It Also Has A Series Of Tubes

So, I stupidly left my wallet in the car a few weeks back, and it sat there for two days, because I also rode in someone else's car up to Lake Tahoe for the weekend. While the lack of cash, ATM cards, and ID did put a minor crimp in my style, I was able to coast on the understanding of others and pay back my debts Sunday afternoon. However, sitting in a locked car, in Sacramento, in July, for two days, did not do wonders for the plastic in my wallet.

Turns out the credit cards were OK; only my Oakland library card and Mills College student ID card need replacing. They kind of melted into each other, rendering them all warped and shit. Like any other American, I turned to the Internet to figure out how to replace my broken cards, which is where I learned that my student ID is, in fact, more high-tech than I had thought.

The ID is also used as a "key card" to access residence halls, some apartment buildings and the public computer labs in the Lucie Stern and CPM buildings. The card contains computer chips and radio antennae, so it is important to keep it flat, treat it gently and never punch a hole in the ID card.

[Via Mills College Administrative Services.]

First of all, the plural of "antenna" when referring to an aerial or other device used to broadcast or receive radio signals is antennas. To quote from the April 1961 issue of Word Study: "The biological scientist will insist that the creatures have antennae; an electronics technician writes about the antennas of a microwave installation."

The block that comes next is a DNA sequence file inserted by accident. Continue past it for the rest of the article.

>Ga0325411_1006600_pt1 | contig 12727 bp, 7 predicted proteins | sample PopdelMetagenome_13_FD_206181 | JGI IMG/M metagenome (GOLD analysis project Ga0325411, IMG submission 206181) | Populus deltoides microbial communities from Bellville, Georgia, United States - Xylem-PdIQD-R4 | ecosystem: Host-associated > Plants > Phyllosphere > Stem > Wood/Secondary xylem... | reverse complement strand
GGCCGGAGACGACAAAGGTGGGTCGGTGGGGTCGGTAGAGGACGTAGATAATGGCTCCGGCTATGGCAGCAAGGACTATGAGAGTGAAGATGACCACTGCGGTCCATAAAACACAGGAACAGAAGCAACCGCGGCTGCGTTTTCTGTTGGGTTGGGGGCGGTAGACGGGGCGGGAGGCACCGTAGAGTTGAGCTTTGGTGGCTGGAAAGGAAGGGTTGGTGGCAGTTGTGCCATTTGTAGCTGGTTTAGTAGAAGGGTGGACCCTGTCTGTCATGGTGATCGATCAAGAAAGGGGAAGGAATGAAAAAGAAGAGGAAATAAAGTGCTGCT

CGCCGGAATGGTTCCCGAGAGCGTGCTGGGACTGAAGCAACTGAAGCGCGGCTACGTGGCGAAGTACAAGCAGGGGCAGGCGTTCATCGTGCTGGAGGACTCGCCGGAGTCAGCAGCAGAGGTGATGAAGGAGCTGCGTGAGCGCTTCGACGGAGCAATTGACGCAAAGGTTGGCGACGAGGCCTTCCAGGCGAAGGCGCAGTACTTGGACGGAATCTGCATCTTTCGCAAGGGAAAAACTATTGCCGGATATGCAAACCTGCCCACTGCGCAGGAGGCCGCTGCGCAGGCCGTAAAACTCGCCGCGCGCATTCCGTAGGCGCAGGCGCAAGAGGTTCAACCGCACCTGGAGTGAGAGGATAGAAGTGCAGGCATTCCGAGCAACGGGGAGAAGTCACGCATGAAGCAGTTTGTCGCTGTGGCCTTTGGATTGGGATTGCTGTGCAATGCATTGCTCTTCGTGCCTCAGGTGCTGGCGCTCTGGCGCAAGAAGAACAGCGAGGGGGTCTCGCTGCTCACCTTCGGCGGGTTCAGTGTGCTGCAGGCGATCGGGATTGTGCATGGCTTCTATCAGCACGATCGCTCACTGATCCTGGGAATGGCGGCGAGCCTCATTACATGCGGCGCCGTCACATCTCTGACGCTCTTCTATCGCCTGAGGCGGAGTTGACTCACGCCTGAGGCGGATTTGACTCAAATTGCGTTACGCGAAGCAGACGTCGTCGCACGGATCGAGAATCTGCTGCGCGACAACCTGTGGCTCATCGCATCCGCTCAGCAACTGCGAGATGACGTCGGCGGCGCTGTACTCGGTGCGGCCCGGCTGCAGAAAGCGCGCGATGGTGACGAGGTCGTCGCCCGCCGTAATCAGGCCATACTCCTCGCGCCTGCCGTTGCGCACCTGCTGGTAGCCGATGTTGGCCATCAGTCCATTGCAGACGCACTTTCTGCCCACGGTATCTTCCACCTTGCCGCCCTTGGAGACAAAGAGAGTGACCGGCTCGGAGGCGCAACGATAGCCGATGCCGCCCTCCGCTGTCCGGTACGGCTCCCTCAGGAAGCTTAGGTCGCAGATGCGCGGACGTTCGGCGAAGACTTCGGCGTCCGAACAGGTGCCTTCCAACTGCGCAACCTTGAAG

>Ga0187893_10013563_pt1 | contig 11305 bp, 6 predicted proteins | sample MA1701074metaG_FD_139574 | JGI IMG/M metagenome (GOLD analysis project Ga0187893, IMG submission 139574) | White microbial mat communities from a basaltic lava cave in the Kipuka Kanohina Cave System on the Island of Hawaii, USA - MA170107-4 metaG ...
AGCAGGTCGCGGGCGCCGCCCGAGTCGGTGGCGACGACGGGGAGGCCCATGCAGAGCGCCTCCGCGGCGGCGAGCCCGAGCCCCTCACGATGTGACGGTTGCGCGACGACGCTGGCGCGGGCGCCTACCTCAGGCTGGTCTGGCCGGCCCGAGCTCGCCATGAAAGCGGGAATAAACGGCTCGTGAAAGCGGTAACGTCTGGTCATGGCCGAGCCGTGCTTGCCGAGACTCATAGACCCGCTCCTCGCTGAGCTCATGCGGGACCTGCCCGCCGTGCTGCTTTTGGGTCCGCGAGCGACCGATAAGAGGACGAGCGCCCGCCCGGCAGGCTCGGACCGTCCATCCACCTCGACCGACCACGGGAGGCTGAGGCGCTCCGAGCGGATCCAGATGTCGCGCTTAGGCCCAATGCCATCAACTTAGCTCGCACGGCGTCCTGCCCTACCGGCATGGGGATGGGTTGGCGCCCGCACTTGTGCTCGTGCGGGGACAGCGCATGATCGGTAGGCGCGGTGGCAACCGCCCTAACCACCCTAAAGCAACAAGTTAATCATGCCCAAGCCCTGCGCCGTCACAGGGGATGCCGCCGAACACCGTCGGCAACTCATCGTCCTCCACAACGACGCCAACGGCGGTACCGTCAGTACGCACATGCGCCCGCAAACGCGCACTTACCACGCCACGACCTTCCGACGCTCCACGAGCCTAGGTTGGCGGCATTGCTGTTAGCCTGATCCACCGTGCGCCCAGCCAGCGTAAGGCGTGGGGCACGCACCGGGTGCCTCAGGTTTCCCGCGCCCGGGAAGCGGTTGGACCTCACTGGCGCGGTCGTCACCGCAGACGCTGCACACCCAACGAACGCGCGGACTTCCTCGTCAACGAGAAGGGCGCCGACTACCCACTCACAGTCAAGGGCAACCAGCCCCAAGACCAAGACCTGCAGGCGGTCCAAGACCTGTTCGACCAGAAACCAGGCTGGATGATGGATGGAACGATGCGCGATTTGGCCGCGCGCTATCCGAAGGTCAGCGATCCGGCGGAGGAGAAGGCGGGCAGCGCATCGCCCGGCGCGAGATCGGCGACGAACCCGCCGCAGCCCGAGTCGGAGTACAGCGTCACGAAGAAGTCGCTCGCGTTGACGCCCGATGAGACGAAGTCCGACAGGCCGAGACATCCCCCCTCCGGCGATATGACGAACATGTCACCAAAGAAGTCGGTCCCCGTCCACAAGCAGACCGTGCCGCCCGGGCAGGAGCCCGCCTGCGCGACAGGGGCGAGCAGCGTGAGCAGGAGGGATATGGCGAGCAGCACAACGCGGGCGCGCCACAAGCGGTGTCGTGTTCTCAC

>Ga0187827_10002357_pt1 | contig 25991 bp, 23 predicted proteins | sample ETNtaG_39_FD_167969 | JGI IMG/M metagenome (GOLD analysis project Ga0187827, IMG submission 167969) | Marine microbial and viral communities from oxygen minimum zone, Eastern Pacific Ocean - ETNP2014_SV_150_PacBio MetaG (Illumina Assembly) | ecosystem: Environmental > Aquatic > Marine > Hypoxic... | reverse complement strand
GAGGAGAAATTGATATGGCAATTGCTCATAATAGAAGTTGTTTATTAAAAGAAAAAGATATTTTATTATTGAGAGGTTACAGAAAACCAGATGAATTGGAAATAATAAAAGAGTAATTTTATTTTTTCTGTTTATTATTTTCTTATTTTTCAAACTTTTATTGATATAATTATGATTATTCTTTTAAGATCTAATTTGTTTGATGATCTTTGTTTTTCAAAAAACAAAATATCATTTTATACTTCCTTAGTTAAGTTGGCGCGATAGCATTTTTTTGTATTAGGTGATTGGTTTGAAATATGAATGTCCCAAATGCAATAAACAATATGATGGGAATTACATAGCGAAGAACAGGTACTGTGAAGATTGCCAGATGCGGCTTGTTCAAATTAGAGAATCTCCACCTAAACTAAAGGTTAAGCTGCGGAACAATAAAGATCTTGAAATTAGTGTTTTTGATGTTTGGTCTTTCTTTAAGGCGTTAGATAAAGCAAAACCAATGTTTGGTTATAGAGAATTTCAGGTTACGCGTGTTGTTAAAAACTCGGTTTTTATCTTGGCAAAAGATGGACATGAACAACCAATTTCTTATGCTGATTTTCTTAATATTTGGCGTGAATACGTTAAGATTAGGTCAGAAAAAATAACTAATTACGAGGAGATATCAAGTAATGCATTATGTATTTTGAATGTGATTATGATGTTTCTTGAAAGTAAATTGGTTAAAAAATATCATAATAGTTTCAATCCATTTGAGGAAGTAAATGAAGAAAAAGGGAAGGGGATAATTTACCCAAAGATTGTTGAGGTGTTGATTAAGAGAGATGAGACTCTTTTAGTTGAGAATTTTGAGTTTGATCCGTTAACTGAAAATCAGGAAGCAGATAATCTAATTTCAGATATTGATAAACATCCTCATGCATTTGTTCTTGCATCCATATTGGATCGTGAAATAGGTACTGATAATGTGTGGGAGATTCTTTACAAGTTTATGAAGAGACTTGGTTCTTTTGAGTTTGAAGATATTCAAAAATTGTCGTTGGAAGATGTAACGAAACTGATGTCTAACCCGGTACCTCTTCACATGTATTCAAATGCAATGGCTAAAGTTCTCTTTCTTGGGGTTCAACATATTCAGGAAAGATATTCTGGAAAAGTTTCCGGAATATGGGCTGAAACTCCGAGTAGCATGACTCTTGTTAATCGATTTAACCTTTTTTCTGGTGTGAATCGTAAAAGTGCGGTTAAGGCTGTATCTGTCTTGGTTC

More importantly, however, that's totally awesome! I didn't know that this whole time, the tiny plastic card in my wallet had, like, radio antennas on it. Or in it, or something. I could use it to, like, radio for help if I crash-landed in the Mojave Desert. And it has computer chips, too! These could almost undoubtedly be used to decode top-secret Soviet transmissions from behind the Iron Curtain. I'm like James fucking Bond over here.

That got me thinking. What else can my student ID card do?

(There's no sound on these videos. You can watch them at work!)

It Slices, It Dices

No Door Can Keep The ID Out

Just Like In The Movies, Or The Ladies Room At Most Nightclubs

Turns out the card is a little too warped to make those rails as straight as they should be. But still, this little card is far more powerful than I had initially imagined. Now I have to figure out how to unlock the potential of its computer chips. And antennae!


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